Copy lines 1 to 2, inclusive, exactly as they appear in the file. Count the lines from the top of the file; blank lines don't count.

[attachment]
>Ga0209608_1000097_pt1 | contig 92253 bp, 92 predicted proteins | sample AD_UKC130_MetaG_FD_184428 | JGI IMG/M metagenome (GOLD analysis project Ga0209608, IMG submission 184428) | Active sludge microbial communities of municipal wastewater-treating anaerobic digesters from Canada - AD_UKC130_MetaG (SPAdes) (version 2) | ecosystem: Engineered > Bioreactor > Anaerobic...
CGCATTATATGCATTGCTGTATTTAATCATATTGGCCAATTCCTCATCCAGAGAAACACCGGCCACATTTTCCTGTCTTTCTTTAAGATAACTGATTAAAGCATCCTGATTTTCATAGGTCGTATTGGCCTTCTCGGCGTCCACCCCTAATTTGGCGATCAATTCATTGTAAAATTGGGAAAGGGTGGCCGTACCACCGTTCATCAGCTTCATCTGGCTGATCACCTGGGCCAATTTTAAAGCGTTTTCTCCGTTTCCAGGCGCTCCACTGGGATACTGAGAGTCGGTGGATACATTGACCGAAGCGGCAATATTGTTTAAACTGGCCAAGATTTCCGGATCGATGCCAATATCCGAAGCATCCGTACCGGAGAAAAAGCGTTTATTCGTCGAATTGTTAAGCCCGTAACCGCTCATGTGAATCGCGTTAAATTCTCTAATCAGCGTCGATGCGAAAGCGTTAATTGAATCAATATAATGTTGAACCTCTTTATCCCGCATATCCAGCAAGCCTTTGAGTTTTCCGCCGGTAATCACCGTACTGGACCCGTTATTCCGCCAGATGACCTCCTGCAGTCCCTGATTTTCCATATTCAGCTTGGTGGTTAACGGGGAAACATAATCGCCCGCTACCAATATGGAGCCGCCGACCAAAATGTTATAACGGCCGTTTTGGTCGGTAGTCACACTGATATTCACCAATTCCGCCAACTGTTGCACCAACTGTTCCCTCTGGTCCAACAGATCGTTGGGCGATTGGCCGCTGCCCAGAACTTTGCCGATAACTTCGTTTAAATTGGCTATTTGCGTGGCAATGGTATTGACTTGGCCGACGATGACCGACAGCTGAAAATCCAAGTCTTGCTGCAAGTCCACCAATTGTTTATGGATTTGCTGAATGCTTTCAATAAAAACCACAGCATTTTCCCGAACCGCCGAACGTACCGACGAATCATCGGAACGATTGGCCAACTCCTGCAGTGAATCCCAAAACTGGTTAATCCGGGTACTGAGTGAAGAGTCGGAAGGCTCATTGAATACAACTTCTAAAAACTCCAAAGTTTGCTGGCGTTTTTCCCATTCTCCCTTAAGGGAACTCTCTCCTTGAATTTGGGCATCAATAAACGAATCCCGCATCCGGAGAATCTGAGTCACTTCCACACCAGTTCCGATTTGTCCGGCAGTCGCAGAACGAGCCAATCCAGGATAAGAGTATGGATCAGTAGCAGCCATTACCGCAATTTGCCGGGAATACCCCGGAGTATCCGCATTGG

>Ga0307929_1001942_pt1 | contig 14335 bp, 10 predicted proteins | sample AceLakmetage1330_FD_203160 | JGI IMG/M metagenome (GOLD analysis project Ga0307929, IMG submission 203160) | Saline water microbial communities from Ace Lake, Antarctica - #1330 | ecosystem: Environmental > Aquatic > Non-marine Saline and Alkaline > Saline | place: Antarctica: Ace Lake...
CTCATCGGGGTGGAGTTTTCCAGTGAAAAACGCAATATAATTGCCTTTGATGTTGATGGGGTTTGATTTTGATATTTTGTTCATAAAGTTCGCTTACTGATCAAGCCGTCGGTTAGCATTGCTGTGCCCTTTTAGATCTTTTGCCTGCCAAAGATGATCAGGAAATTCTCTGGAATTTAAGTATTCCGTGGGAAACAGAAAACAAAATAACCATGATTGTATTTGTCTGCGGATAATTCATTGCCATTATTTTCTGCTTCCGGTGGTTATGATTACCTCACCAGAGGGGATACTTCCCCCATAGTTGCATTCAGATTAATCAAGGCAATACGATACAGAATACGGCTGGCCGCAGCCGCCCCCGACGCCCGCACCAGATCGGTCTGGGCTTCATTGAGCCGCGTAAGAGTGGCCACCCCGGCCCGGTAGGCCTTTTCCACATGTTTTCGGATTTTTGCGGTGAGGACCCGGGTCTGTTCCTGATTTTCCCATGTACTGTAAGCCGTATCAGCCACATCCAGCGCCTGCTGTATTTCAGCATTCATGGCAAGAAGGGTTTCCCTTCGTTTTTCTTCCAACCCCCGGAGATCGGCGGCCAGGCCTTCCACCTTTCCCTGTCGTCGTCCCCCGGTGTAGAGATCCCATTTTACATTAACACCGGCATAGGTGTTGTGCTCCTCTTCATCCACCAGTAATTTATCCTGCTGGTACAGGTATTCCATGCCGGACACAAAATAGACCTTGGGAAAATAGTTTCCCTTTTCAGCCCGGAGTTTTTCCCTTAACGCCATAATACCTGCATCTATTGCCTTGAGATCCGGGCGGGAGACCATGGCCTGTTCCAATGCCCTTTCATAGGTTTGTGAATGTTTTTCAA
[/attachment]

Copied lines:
>Ga0209608_1000097_pt1 | contig 92253 bp, 92 predicted proteins | sample AD_UKC130_MetaG_FD_184428 | JGI IMG/M metagenome (GOLD analysis project Ga0209608, IMG submission 184428) | Active sludge microbial communities of municipal wastewater-treating anaerobic digesters from Canada - AD_UKC130_MetaG (SPAdes) (version 2) | ecosystem: Engineered > Bioreactor > Anaerobic...
CGCATTATATGCATTGCTGTATTTAATCATATTGGCCAATTCCTCATCCAGAGAAACACCGGCCACATTTTCCTGTCTTTCTTTAAGATAACTGATTAAAGCATCCTGATTTTCATAGGTCGTATTGGCCTTCTCGGCGTCCACCCCTAATTTGGCGATCAATTCATTGTAAAATTGGGAAAGGGTGGCCGTACCACCGTTCATCAGCTTCATCTGGCTGATCACCTGGGCCAATTTTAAAGCGTTTTCTCCGTTTCCAGGCGCTCCACTGGGATACTGAGAGTCGGTGGATACATTGACCGAAGCGGCAATATTGTTTAAACTGGCCAAGATTTCCGGATCGATGCCAATATCCGAAGCATCCGTACCGGAGAAAAAGCGTTTATTCGTCGAATTGTTAAGCCCGTAACCGCTCATGTGAATCGCGTTAAATTCTCTAATCAGCGTCGATGCGAAAGCGTTAATTGAATCAATATAATGTTGAACCTCTTTATCCCGCATATCCAGCAAGCCTTTGAGTTTTCCGCCGGTAATCACCGTACTGGACCCGTTATTCCGCCAGATGACCTCCTGCAGTCCCTGATTTTCCATATTCAGCTTGGTGGTTAACGGGGAAACATAATCGCCCGCTACCAATATGGAGCCGCCGACCAAAATGTTATAACGGCCGTTTTGGTCGGTAGTCACACTGATATTCACCAATTCCGCCAACTGTTGCACCAACTGTTCCCTCTGGTCCAACAGATCGTTGGGCGATTGGCCGCTGCCCAGAACTTTGCCGATAACTTCGTTTAAATTGGCTATTTGCGTGGCAATGGTATTGACTTGGCCGACGATGACCGACAGCTGAAAATCCAAGTCTTGCTGCAAGTCCACCAATTGTTTATGGATTTGCTGAATGCTTTCAATAAAAACCACAGCATTTTCCCGAACCGCCGAACGTACCGACGAATCATCGGAACGATTGGCCAACTCCTGCAGTGAATCCCAAAACTGGTTAATCCGGGTACTGAGTGAAGAGTCGGAAGGCTCATTGAATACAACTTCTAAAAACTCCAAAGTTTGCTGGCGTTTTTCCCATTCTCCCTTAAGGGAACTCTCTCCTTGAATTTGGGCATCAATAAACGAATCCCGCATCCGGAGAATCTGAGTCACTTCCACACCAGTTCCGATTTGTCCGGCAGTCGCAGAACGAGCCAATCCAGGATAAGAGTATGGATCAGTAGCAGCCATTACCGCAATTTGCCGGGAATACCCCGGAGTATCCGCATTGG